The bark of the common European birch (Betula
verrucosa) or (B. pubescens), used in leather
manufacture, particularly in Russia, for hundreds
of years. The outer bark, which peels off easily,
is not used; it is the inner bark from which the
tannin, in the amount of 10 to 15%, and 11%
soluble non-tans, is extracted. Older trees, those
50 to 60 years of age, yield the richest tannin.
Used alone, birch produces a pliable, leather of a
yellowish-brown color; it is, however, more often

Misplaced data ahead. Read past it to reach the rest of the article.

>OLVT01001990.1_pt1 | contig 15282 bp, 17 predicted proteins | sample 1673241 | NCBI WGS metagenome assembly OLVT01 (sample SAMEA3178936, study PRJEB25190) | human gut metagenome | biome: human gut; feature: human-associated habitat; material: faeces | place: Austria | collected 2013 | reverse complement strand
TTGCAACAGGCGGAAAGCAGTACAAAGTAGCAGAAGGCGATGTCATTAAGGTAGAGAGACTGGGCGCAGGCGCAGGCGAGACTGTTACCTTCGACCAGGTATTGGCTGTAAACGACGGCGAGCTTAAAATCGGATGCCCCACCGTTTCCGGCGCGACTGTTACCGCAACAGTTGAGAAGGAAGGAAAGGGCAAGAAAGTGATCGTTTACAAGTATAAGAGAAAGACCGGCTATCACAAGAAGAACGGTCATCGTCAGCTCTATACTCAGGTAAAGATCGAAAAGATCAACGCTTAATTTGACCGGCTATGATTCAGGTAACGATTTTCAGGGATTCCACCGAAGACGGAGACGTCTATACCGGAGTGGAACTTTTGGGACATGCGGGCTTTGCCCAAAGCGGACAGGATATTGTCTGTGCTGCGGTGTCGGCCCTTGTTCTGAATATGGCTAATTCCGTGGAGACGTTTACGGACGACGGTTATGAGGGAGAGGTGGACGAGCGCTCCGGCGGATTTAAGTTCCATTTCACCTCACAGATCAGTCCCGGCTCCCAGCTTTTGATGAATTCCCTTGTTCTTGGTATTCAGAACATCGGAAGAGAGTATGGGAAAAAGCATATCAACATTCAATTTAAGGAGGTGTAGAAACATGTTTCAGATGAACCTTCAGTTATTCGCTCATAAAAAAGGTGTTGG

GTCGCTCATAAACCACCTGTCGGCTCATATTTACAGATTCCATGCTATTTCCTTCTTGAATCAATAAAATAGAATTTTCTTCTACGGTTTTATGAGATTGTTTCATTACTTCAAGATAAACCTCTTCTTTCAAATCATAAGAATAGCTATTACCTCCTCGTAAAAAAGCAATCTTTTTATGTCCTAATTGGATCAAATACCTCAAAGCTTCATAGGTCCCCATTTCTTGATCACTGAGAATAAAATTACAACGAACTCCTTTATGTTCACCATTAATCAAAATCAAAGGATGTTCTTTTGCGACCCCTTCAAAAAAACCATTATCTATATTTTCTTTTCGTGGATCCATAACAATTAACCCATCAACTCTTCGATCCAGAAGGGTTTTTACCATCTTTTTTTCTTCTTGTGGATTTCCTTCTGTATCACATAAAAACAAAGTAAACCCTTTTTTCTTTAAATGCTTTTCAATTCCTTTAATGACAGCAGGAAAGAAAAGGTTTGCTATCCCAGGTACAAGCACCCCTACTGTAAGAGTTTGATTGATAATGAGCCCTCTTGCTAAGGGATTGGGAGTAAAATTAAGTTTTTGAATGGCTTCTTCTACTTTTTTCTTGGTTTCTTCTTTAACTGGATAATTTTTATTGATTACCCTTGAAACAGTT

mixed with some other tannin, often willow bark.
In addition to tannin, the oil obtained from the
bark is used to dress the leather, imparting to RUSSIA LEATHER its
characteristic odor. Other species of birch have
been used to a limited extent in North America and
India. See also: VEGETABLE TANNINS .